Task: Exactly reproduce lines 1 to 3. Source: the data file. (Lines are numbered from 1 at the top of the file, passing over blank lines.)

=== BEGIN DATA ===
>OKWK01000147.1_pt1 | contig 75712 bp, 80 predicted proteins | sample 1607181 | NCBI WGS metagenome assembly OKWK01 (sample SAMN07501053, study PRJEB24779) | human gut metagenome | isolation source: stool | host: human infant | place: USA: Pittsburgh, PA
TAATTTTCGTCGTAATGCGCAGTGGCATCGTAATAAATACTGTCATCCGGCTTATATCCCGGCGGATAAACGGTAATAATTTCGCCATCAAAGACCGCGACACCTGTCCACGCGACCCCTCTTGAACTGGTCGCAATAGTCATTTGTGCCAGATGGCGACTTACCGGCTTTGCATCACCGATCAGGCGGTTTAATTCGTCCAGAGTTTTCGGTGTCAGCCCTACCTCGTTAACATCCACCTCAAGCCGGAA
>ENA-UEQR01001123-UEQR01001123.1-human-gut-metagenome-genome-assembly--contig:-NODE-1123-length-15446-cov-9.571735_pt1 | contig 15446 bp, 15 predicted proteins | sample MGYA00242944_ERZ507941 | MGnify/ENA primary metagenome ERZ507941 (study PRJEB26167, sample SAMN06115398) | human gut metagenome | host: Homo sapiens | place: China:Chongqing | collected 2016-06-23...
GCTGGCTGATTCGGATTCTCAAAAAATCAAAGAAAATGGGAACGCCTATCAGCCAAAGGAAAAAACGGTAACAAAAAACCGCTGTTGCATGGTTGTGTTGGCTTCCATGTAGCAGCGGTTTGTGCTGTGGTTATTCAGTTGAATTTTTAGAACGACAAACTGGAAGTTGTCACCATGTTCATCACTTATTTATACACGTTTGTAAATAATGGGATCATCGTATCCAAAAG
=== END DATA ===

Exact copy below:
>OKWK01000147.1_pt1 | contig 75712 bp, 80 predicted proteins | sample 1607181 | NCBI WGS metagenome assembly OKWK01 (sample SAMN07501053, study PRJEB24779) | human gut metagenome | isolation source: stool | host: human infant | place: USA: Pittsburgh, PA
TAATTTTCGTCGTAATGCGCAGTGGCATCGTAATAAATACTGTCATCCGGCTTATATCCCGGCGGATAAACGGTAATAATTTCGCCATCAAAGACCGCGACACCTGTCCACGCGACCCCTCTTGAACTGGTCGCAATAGTCATTTGTGCCAGATGGCGACTTACCGGCTTTGCATCACCGATCAGGCGGTTTAATTCGTCCAGAGTTTTCGGTGTCAGCCCTACCTCGTTAACATCCACCTCAAGCCGGAA
>ENA-UEQR01001123-UEQR01001123.1-human-gut-metagenome-genome-assembly--contig:-NODE-1123-length-15446-cov-9.571735_pt1 | contig 15446 bp, 15 predicted proteins | sample MGYA00242944_ERZ507941 | MGnify/ENA primary metagenome ERZ507941 (study PRJEB26167, sample SAMN06115398) | human gut metagenome | host: Homo sapiens | place: China:Chongqing | collected 2016-06-23...